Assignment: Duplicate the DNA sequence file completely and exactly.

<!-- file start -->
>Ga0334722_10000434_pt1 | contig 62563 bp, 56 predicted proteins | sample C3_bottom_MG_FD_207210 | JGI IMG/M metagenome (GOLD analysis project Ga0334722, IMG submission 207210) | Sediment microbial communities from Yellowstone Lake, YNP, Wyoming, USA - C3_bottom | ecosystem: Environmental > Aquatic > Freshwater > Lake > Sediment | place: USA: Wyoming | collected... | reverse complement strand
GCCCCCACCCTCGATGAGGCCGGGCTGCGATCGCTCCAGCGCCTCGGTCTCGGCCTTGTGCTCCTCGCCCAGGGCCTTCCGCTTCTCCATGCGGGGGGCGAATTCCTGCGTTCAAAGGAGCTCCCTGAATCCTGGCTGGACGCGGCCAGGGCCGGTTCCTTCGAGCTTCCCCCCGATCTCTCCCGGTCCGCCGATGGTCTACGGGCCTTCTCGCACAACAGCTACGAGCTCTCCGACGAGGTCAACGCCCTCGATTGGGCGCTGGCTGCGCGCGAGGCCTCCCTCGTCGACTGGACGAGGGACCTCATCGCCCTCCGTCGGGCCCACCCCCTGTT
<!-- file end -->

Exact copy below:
>Ga0334722_10000434_pt1 | contig 62563 bp, 56 predicted proteins | sample C3_bottom_MG_FD_207210 | JGI IMG/M metagenome (GOLD analysis project Ga0334722, IMG submission 207210) | Sediment microbial communities from Yellowstone Lake, YNP, Wyoming, USA - C3_bottom | ecosystem: Environmental > Aquatic > Freshwater > Lake > Sediment | place: USA: Wyoming | collected... | reverse complement strand
GCCCCCACCCTCGATGAGGCCGGGCTGCGATCGCTCCAGCGCCTCGGTCTCGGCCTTGTGCTCCTCGCCCAGGGCCTTCCGCTTCTCCATGCGGGGGGCGAATTCCTGCGTTCAAAGGAGCTCCCTGAATCCTGGCTGGACGCGGCCAGGGCCGGTTCCTTCGAGCTTCCCCCCGATCTCTCCCGGTCCGCCGATGGTCTACGGGCCTTCTCGCACAACAGCTACGAGCTCTCCGACGAGGTCAACGCCCTCGATTGGGCGCTGGCTGCGCGCGAGGCCTCCCTCGTCGACTGGACGAGGGACCTCATCGCCCTCCGTCGGGCCCACCCCCTGTT